Sleep Disorder Information Newtown Square PA

We’re not talking about a cure—sleeplessness recurs periodically in most insomniacs. But experts say that most people can find a way to manage insomnia as long as they’re willing to keep on trying, even after the first, fifth, and seventh attempts fail. Often the secret lies in combining approaches.

Main Line Health Lawrence Park Sleep Center
(610) 645-3649
1991 Sproul Road
Broomall, PA
Ages Seen
>5 years

Crozer Keystone Sleep Center Delaware County Memorial Hospital
(610) 595-6361
2100 Keystone Avenue
Drexel Hill, PA
Ages Seen
18+

Sleep Medicine Services Paoli Memorial Hospital
(610) 560-8994
2 Industrial Boulevard
Paoli, PA
Ages Seen
5 years and up

The Sleep Disorders Center at Mercy Fitzgerald Hospital Mercy Fitzgerald Hospital
(610) 237-4592
1500 Lansdowne Avenue
Darby, PA
 
Drexel Sleep Center of Manayunk Drexel University College of Medicine
(215) 482-0899
10 Shurs Lane
Philadelphia, PA
Ages Seen
14-100

The Sleep Center at Riddle Memorial Hospital
(610) 627-4193
1068 W. Baltimore Pike
Media, PA
Doctors Refferal
No
Ages Seen
6 years and up
Insurance
Insurance: Most major insurances, Medicare
Medicare: Yes
Medicaid: No

Sleep Medicine Service The Bryn Mawr Hospital-Founders Site
(484) 337-4305
101 S. Bryn Mawr Avenue
Bryn Mawr, PA
Doctors Refferal
No
Ages Seen
16 years and up
Insurance
Insurance: All
Medicare: Yes
Medicaid: No

Sleep Medicine Services The Lankenau Hospital
(610) 645-3400
100 Lancaster Avenue
Wynnewood, PA
Ages Seen
5 years and up

Crozer Keystone Sleep Center Taylor Hospital
(610) 595-6361
175 E. Chester Pike
Ridley Park, PA
Doctors Refferal
Not necessary
Ages Seen
6+
Insurance
Insurance: All
Medicare: Yes
Medicaid: No

University Services - West Chester Sleep Center
(610) 918-1930
915 Old Fern Hill Road
West Chester, PA
Doctors Refferal
No
Ages Seen
3 years and up
Insurance
Insurance: All
Medicare: Yes
Medicaid: Yes

In Search of a Good Night's Sleep

Provided by: 

By Leslie Crawford

It should be so easy. You’re tired. You close your eyes. You fall asleep. But for the millions of Americans who are sleepless in Seattle, Manhattan, and Shaker Heights, this simplest of human functions is but a dream. If there’s any comfort in numbers, the insomniac may find solace in knowing she’s hardly alone while she pines in the wee hours for Mr. Sandman.

Up to 40 million Americans suffer from sleep disorders, which tend to worsen with age, yet most sheepishly hide it in the closet. (After all, it’s only sleep, not a life-threatening illness. And doesn’t everyone seem tired these days?) “Too many people think insomnia is something to be embarrassed about, that it’s some sort of weakness,” says Tom Roth, director of the Sleep Disorders Research Center at the Henry Ford Hospital in Detroit. And this prevents a majority from seeking the help they need.

Happily, researchers bent on unraveling the mysteries of slumber are making headway on finding out why so many of us have ongoing trouble falling or staying asleep. “We’re beginning to understand the pathology far better,” says Roth, who cites studies finding that some poor sleepers are simply not wired like normal sleepers. Their hearts beat faster, their temperature runs higher, and their levels of the stress hormone cortisol are elevated. In medical terms, they have a condition known as hyperarousal.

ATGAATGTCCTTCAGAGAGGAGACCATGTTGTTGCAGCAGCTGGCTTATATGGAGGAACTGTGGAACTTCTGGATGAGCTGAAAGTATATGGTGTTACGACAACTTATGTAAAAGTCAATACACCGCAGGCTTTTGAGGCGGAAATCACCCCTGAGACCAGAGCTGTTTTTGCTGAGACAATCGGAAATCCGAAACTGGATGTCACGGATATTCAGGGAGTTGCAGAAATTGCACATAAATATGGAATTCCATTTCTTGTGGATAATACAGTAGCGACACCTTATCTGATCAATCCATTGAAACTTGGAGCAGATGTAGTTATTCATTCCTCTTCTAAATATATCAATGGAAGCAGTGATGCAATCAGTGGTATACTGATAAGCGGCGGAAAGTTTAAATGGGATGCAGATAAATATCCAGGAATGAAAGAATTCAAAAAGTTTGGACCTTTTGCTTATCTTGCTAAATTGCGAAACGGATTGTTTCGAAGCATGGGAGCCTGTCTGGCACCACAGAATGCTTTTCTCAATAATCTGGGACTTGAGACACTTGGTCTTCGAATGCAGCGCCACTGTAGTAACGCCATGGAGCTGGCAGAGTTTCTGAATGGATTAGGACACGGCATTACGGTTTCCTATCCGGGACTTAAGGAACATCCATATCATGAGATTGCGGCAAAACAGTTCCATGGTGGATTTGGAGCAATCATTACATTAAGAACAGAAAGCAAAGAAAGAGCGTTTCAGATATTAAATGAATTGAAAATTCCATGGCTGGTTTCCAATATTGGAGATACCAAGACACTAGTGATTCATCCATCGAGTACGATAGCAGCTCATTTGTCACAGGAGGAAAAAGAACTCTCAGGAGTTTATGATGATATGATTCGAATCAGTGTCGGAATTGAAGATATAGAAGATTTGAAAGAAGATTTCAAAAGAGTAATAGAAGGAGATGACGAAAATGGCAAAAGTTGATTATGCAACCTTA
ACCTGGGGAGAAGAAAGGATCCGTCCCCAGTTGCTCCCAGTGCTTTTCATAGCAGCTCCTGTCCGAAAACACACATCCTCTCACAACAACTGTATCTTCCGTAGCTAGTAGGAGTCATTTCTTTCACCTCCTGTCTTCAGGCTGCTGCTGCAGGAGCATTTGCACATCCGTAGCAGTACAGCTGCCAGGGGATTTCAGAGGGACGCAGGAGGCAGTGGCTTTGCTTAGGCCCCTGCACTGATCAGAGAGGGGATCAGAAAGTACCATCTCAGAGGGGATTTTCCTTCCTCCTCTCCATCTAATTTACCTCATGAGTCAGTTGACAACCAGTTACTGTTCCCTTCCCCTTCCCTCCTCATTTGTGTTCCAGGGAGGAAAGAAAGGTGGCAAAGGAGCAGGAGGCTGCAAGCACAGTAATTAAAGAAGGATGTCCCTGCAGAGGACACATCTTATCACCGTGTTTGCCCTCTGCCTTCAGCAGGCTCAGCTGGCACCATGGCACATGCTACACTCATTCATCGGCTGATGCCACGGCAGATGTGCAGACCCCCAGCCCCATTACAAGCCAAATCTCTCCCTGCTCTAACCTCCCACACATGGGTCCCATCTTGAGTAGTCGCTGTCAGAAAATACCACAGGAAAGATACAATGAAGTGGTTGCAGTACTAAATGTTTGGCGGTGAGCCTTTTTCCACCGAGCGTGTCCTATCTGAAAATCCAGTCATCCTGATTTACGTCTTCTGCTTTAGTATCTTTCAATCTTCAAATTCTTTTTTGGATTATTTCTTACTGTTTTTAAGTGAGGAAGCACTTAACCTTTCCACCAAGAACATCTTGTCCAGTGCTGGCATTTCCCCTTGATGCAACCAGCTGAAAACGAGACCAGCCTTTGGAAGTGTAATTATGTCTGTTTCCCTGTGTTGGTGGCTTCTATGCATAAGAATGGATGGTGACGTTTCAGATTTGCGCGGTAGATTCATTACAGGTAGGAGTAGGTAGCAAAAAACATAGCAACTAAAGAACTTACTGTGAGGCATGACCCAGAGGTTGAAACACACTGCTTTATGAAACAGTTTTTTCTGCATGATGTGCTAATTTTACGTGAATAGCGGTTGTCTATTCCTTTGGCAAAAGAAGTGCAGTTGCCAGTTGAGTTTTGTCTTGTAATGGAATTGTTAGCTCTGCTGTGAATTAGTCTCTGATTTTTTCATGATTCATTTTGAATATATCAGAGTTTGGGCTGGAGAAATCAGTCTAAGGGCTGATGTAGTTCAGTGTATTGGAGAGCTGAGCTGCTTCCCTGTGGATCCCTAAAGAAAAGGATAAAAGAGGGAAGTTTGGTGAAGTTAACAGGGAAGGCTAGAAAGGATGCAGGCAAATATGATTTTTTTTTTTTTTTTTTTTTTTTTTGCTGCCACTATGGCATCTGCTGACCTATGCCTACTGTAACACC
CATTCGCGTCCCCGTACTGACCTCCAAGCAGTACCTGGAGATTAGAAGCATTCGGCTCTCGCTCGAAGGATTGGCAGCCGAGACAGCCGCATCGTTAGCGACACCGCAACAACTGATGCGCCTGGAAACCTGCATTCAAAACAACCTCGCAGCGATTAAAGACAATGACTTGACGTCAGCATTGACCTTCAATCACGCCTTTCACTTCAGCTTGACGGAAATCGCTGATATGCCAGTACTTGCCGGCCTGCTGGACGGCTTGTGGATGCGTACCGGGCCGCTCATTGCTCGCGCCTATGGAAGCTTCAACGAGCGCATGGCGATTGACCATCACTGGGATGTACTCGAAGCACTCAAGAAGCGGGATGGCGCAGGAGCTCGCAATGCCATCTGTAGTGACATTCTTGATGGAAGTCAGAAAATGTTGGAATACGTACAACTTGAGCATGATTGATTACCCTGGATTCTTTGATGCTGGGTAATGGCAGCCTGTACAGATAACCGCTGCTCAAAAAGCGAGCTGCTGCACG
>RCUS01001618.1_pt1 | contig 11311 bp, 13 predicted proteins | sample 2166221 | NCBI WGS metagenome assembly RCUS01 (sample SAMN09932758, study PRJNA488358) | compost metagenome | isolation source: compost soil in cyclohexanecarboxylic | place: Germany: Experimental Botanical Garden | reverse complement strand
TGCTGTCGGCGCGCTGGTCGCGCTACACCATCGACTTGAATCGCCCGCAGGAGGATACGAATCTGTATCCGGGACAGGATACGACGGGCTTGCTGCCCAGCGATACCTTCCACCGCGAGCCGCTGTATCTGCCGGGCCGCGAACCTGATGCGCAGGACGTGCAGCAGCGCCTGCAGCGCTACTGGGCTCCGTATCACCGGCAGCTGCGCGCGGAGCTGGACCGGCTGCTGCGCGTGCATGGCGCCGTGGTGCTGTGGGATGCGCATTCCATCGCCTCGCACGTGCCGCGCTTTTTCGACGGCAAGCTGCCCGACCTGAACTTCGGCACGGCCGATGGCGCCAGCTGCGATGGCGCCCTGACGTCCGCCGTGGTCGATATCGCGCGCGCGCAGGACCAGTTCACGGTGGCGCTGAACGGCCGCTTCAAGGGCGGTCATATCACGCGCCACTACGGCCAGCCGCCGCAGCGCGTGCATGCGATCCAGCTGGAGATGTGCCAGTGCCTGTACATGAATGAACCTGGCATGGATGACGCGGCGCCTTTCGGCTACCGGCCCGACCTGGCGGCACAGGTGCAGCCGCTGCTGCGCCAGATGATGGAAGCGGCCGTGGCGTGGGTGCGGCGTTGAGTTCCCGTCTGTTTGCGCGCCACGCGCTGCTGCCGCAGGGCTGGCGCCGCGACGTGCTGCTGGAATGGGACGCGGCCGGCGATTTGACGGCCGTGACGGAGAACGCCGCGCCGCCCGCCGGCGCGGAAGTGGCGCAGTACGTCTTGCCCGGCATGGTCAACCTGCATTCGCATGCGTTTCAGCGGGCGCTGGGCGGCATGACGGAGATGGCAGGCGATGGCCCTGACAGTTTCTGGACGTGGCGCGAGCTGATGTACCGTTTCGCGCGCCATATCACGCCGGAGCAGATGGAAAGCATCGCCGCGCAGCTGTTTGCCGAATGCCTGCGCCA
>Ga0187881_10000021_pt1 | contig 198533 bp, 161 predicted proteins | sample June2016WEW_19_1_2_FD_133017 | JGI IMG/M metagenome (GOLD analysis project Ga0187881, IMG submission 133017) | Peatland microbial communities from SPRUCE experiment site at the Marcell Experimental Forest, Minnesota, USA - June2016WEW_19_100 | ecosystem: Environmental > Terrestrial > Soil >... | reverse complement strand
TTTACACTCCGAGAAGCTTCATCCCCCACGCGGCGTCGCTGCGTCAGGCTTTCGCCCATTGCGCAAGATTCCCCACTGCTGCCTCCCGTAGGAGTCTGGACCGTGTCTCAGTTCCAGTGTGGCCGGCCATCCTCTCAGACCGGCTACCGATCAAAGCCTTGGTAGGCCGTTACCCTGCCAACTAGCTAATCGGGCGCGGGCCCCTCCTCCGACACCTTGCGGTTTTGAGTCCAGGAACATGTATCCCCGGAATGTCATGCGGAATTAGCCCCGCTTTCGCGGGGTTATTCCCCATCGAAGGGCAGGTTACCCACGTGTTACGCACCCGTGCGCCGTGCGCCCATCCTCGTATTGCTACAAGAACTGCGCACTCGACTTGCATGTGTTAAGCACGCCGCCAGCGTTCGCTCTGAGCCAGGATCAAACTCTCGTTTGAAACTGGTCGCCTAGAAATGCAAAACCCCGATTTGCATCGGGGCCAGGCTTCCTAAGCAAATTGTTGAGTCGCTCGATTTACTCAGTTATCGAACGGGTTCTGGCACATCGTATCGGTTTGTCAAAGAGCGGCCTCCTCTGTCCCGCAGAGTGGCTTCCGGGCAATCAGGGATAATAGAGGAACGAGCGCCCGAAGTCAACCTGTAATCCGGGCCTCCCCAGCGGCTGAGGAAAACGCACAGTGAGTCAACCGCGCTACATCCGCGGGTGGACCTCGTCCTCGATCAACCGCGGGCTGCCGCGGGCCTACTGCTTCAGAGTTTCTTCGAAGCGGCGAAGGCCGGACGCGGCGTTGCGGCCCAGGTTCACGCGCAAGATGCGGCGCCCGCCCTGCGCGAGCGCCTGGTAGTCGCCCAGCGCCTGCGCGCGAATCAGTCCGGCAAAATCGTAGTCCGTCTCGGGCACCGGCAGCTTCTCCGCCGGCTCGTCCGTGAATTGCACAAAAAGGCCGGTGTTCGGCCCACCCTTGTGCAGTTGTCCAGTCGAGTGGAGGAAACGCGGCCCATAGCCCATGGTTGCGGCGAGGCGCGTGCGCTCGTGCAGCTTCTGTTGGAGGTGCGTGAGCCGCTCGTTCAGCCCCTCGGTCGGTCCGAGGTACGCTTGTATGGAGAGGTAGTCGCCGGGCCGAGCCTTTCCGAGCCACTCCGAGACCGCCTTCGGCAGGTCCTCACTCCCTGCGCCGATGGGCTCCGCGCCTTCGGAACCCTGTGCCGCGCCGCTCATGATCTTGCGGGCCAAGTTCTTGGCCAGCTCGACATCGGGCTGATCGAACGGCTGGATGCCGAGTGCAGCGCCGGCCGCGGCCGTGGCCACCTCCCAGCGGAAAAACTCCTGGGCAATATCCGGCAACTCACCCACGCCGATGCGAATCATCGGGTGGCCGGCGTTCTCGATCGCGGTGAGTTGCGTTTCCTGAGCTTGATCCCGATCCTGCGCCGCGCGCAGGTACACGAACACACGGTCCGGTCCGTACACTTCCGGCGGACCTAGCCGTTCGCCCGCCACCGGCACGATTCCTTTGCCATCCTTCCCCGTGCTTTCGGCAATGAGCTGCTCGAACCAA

Unfortunately, the best way to target this type of insomnia is still not known. “We have miles to go before we sleep,” says Roth. But at least this new understanding may alleviate some of the stigma that often comes with it. Practitioners have long viewed insomnia as a symptom of other causes—anxiety, depression, hormonal changes, and the side effects of various medications are among the leading ones. But according to the new research, for many people it may well be a condition unto itself. And “you have trouble sleeping” is a lot easier to take than “this means you must be depressed.”

There’s also some good news on the treatment front for people who suffer from any type of insomnia. We’re not talking about a cure—sleeplessness recurs periodically in most insomniacs. But experts say that most people can find a way to manage insomnia as long as they’re willing to keep on trying, even after the first, fifth, and seventh attempts fail. Often the secret lies in combining approaches. “No matter how severe the insomnia,” says Jacob Teitelbaum, director of the Annapolis Research Center for Effective Chronic Fatigue Syndrome/Fibromyalgia Therapies, “it’s possible for just about everyone to get eight to ten hours of restful sleep.”

Practitioners who take a holistic approach to health have lots to offer the sleep-deprived. If anxiety or stress is your problem, they can suggest any number of calming techniques such as yoga, meditation, or aromatherapy. If nutritional deficiencies might be keeping you awake, they can diagnose them and suggest supplements that may help.

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